April 24, 2014

The Redundant Mother

"I was twenty. A mother of three, married and divorced." 

That was how my Mother's justified leaving her three young kids back in the 60's. At the time, my father was a violent drunk - which made her decision to leave him, a good one but leaving her kids with him? Deplorable.

A lot of women were in the same position as my mother and most of them remained in violent marriages because, quite frankly, there was no alternative. For that reason alone, the Domestic Purpose Benefit (DPB) was literally a life saver and the only requirement (at that stage) was proof of parenting - kids. 

My how things have changed. 

Today, there is no DPB. For a parent of a child over the age of 14, there is what's called a Job-Seeker Allowance. In effect, it's the same as an unemployment benefit whereby you have to be up and ready, looking for those jobs (that magically produce out of thin air), and you have to provide confirmation of interviews, personal statements or lists of vacancies applied for, and written correspondence to verify unsuccessful applications. 

You get NO money until you have satisfied these requirements.

In reality, it means a single parent, probably still smarting from a painful separation and having to put up with the angst of their children shooting off 'blame bullets,' now needs to put on a happy face and risk rejection on the job hunting front - over qualified, under qualified, and more recently - too old.

I count myself as one of the lucky ones. I have a job. I have a home. The only money I get is what I earn. What I don't have is a backup plan should anything go wrong cause then, it would mean a move back to New Zealand and probably a place in that infamously demoralizing job-seeking queue - Kiwis are not eligible for ANY benefits in Australia. What I also don't have is a partner. I am a true-blue single parent. No other parent in my child's life. The downsides are obvious - loneliness, a feeling of isolation, and no accountability - which can sometimes, be a great thing. More importantly, I don't have to have my child return from her father's house where he gifts everything to her, shows off his new life (which is so much more affordable when you don't have kids full time), and returns with an attitude that just eats away at what little self esteem is left from a daily dose of job seeking. 

However, what I do have in common with my single parenting sisters is an overwhelming sense of being overwhelmed. If I want to go out to dinner, it's twice the price. If I need a hair cut, it's twice the price. I earn a single wage and yet everything costs twice the amount cause typically, whatever you need so does your kid. Kids in a family with two parents generally have two wages and so, everything is halved. You want to go on holiday and the parents (2 people) chip in for the child's costs. As a single parent - well, you just don't go on holidays. My rent is not halved cause I am a single wage earner nor is my electricity or gas.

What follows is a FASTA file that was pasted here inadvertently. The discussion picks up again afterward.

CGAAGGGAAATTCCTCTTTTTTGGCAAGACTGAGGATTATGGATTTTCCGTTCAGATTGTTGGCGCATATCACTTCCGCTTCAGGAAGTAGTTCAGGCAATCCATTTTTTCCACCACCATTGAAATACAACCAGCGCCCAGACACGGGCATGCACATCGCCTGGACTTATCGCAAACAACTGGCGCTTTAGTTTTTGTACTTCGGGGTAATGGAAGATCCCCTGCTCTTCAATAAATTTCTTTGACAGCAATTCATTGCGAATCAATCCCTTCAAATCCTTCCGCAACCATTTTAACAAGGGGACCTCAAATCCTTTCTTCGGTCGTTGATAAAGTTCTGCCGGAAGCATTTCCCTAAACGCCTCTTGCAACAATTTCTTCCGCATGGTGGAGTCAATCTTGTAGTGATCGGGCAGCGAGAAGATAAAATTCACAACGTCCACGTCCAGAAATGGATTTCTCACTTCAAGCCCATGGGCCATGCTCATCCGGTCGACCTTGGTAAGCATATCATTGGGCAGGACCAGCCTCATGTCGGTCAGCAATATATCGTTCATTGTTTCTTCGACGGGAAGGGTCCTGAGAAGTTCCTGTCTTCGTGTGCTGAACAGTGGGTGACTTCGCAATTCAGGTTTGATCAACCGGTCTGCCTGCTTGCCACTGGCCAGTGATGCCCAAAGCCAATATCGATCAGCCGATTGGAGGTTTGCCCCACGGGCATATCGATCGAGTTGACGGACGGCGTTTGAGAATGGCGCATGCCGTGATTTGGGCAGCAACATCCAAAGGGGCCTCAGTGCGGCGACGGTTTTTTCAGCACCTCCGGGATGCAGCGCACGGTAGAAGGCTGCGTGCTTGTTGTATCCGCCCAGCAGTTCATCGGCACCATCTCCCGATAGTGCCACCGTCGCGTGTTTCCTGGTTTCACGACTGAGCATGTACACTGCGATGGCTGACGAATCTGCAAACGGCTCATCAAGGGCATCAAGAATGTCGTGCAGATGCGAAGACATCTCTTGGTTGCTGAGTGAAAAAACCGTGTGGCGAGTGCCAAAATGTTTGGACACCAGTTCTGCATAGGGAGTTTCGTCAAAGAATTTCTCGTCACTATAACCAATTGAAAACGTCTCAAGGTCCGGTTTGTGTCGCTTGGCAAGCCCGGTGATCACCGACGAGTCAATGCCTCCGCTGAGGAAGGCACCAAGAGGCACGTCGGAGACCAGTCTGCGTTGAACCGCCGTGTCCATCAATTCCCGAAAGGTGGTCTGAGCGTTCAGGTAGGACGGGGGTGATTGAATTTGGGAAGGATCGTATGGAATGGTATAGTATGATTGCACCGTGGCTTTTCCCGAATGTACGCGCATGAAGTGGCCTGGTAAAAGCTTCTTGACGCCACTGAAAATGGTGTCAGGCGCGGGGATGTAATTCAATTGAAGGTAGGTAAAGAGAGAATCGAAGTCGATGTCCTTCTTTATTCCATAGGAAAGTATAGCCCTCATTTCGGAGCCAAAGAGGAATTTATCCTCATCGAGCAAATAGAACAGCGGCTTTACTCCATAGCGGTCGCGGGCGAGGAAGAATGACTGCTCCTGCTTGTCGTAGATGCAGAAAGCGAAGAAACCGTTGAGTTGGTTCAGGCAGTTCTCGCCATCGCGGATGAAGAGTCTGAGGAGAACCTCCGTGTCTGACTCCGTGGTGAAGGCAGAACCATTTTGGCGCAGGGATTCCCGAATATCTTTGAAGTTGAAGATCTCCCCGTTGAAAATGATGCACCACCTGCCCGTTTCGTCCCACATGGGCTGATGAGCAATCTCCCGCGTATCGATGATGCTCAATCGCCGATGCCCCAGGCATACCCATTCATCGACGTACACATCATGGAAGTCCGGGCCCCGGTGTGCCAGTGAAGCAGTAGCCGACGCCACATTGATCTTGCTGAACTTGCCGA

I do not and never will EVER regret having my child. She has repaid me a thousand times more for things money can't buy. But here comes the clincher - she's getting to the age where she will fly the coop and then what? 

I saw an Oprah Winfrey show once about mothers that grieve when their child goes off to college - in the States, that generally means they leave home. At the time, I couldn't fathom grieving over being childless - I could very well have been buried under a tonne of nappies at the time. But now, I feel the time is coming. I think that's why kids go to school camps - it gives the parents practice time for the day they leave for longer than a week.

When my kid went on camp I cried for three days. Later, she went to New Zealand for nearly a month. I didn't cry but I practically stalked her on the Internet and one night, I called her just to yell at her for not calling me. I was completely irrational, driven by panic that I couldn't reach her, she couldn't reach me, that I couldn't do what I had done all her life and that was to be there for her. 

I think one of the hardest parts of being a parent is letting go. Like most parents, I want my child to go off and explore the world but I'm haunted by visions of me clinging to her ankles at the airport. Letting go is a parenting skill and like most parenting skills, it's learned on the job and with no manuals - you just make the shit up as you go along.

And if you're a single Mum going through all this  - job seeking, getting rejected, having your kids look at your different (maybe even resentfully), struggling financially - then pat yourself on the back. It ain't easy. 

Being a true super hero never is.

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